DIY an on-disk B+ Tree

💡 This article is a speed run/crash course/concise note/summary and assumes the reader has read or is somewhat familiar with concepts explained in part I of database internals. Notably chapter 1 - 4, and parts of chapter 5 where Buffer Management is explained.

If not, here’s a visual crash course on the operations of a b-tree and generally on-disk considerations. or a much better walkthrough with sqlite

What is a Datastructure’s memory representation? Everything is either a contigous block or pointer based. Relevant programming techniques: pointers, recursion and binary search - Olog(N) is powerful, syscalls and binary formats.

B-Trees are useful for:

  1. In-memory indexes/‘index b-trees’ (also used here!)
  2. persisted on disk storage organisation/’table b-trees’. <– we’re here.

Why is it called a B-Tree? According to one of the co-inventor’s Edward M. McCreight it’s short for “balance” – but could mean anything :)

Implementation high level ideas


performance big ideas overview:

B Trees (In-Memory)

A simple and useful way of thinking of access and logarithmic bisection is a Tree of a 2-D array:

[[1,2,3], [4,6], [9,11,12]]


a simple btree example

desired properties:

Simple Persistent B Plus Tree.
Node keys are assumed to be signed integers and values also.
Persistence is achieved using a naive bufio.Writer + flush.
Concurrency control using a simple globally blocking RWMutex lock.

B-Tree implementations have many implementation specific details 
and optimisations before they're 'production' ready, notably they 
may use a free-list to hold 'free' pages and employ 
sophisticated concurrency control. 
see also: CoW semantics, buffering, garbage collection etc

// learn more:
// etcd:
// sqlite:
// wiki:


A B plus tree with an arbitrary max degree 3, degree is the number of pointers/children each node can point to/hold:

const (

const (
	ROOT_NODE NodeType = iota + 1

type BTree struct {
	root *Node

A node:

type Node struct {
	kind     NodeType
	// maintaining a parent pointer is expensive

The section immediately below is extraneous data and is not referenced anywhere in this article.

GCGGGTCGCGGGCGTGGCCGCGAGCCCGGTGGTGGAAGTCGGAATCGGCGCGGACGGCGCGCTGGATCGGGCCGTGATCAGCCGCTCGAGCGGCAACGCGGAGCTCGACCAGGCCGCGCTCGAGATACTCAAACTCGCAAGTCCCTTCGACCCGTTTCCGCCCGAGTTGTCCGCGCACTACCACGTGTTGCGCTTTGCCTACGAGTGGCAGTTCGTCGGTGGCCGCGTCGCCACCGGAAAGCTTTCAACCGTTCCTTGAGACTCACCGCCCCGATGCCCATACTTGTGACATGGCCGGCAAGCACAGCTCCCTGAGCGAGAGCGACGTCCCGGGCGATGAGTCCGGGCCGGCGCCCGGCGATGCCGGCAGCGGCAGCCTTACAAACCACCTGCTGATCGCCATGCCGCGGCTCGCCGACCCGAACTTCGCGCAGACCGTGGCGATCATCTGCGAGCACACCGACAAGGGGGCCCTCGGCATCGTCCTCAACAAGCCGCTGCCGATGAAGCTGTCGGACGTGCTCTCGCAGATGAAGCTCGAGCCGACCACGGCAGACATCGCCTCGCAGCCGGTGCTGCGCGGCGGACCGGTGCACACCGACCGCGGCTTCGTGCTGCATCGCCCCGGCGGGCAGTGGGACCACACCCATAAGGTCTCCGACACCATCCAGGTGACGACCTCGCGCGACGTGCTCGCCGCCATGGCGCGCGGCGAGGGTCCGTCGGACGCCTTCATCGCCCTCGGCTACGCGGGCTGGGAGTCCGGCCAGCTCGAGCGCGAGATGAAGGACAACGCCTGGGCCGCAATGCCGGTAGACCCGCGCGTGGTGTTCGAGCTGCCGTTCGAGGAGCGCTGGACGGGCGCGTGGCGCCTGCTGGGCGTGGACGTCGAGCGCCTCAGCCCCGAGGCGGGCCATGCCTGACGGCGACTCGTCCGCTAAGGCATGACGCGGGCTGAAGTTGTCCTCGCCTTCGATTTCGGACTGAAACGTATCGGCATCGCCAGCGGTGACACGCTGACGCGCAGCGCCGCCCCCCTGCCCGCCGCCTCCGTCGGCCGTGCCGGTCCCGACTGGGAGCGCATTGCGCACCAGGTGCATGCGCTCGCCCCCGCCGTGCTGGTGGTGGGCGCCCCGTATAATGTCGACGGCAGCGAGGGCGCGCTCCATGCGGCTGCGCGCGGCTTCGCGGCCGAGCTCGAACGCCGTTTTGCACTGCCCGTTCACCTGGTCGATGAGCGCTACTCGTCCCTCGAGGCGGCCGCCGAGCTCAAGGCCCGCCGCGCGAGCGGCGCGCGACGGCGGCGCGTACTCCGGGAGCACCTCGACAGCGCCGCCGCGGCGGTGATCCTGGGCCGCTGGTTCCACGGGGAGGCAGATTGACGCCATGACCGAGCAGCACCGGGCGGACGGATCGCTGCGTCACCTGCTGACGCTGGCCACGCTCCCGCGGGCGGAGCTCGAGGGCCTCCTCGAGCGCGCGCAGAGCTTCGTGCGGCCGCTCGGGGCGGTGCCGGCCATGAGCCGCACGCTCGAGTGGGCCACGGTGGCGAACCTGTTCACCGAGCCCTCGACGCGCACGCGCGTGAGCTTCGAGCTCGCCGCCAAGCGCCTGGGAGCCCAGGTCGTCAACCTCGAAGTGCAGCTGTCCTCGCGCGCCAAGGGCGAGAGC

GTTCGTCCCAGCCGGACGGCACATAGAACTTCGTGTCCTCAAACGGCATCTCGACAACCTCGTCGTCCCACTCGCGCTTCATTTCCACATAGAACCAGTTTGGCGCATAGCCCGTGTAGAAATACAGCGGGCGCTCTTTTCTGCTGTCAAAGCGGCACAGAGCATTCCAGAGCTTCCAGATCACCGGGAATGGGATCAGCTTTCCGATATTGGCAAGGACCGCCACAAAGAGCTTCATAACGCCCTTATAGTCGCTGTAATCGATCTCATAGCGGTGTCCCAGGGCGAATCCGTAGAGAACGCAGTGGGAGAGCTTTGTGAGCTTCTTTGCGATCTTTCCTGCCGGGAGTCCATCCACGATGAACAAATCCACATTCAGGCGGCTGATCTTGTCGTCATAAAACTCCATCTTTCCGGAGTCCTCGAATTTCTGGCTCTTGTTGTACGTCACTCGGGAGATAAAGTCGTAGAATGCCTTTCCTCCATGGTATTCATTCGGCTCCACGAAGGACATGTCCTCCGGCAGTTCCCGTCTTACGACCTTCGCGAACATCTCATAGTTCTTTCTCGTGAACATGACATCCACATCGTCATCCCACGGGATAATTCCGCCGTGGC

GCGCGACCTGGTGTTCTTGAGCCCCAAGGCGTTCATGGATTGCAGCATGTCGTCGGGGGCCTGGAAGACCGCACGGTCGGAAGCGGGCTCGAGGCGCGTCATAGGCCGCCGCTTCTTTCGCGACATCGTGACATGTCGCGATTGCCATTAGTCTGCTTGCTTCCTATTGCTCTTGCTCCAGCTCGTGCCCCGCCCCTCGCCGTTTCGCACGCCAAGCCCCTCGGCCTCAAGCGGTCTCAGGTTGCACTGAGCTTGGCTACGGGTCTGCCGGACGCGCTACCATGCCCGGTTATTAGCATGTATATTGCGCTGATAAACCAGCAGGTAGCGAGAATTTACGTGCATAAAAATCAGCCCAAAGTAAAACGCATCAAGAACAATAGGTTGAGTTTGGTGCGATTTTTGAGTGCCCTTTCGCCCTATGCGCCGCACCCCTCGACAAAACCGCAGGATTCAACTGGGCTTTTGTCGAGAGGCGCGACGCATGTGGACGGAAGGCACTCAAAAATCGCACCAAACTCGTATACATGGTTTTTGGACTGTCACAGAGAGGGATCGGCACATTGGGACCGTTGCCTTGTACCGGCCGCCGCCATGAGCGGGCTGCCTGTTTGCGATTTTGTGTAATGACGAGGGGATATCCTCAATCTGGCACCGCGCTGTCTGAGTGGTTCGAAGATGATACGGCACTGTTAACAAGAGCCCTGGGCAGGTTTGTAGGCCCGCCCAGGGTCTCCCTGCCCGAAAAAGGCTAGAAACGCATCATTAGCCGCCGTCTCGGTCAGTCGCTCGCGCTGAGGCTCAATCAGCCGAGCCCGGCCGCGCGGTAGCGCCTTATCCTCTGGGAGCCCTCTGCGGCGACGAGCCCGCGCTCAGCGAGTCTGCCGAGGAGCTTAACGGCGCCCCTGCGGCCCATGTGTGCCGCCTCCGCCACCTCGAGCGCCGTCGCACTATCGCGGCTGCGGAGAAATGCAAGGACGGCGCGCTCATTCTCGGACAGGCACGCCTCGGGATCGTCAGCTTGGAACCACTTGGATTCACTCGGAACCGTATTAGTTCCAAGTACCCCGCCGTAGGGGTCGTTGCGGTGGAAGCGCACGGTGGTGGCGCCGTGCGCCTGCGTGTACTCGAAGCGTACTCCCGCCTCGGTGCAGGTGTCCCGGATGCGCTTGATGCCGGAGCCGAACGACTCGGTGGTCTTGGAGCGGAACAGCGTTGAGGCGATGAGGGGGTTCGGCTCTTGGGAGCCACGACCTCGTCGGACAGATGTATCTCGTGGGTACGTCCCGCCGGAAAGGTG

// in internal nodes especially
	parent   *Node
	keys     []int
	children []*Node
	data     []int

	// sibling pointers these help with deletions + range queries
	next     *Node
	previous *Node

Operations Overview:

func (n *Node) basicSearch(key int) *Node {
	if len(n.children) == 0 {
// you are at a leaf Node and can now access stuff
// or this is the leaf node that should contain stuff
		return n

	low, high := 0, len(n.keys)-1
	for low <= high {
		mid := low + (high-low)/2
		if n.keys[mid] == key {
			return n
		} else if n.keys[mid] < key {
			low = mid + 1
		} else {
			high = mid - 1

	return n.children[low]
func (n *node) split(midIdx int) error {
// first find a leaf node.
// every node except the root node must respect the inquality:
// branching factor - 1 <= num keys < (2 * branching factor) - 1

// if this doesn't make sense ignore it. The take away:
// every node except root has a min/max num keys or it's invalid.

// edge case, how to handle the root node?

// node is full: promotion time, split keys into two halves
	splitPoint := n.keys[midIdx]
	leftKeys := n.keys[:midIdx]
	rightKeys := n.keys[midIdx:]

	n.keys = []int{splitPoint}

	leftNode := &node{kind: LEAF_NODE, keys: leftKeys}
	rightNode := &node{kind: LEAF_NODE, keys: rightKeys}
	n.children = []*node{leftNode, rightNode}

// -- LEAF
//  (internal node(left))  (internal node(right))
//   \               /
//   (current leaf node)

// recurse UP from curr to node which may overflow,
// check that we're not full if full, we split
// again allocate a new node(s)
// --snipped for clarity
	return nil
func (n *Node) merge(sibling *Node, key int) error {
	// delete data from leaf node
	// steal sibiling fist, if underfull --snipped
	// do stuff to prepare for merging, assume we _can_ merge

	// deallocate/collapse underflow node = append(,

	for i, node := range sibling.parent.children {
		if node == n {
			n.parent.children = append(n.parent.children[:i], n.parent.children[i+1:]...)

	// recurse UPWARD and check for underflow
	for i, k := range sibling.parent.keys {
		if k == key {
			sibling.parent.keys = cut(i, sibling.parent.keys)

			if len(n.parent.keys) < int(math.Ceil(float64(MAX_DEGREE)/2)) {
					f sibling, _, err := sibling.parent.preMerge(); err == nil {
					return n.parent.mergeSibling(t, sibling, key)
			} else {
				return nil

	return nil

B Trees (Going to Disk)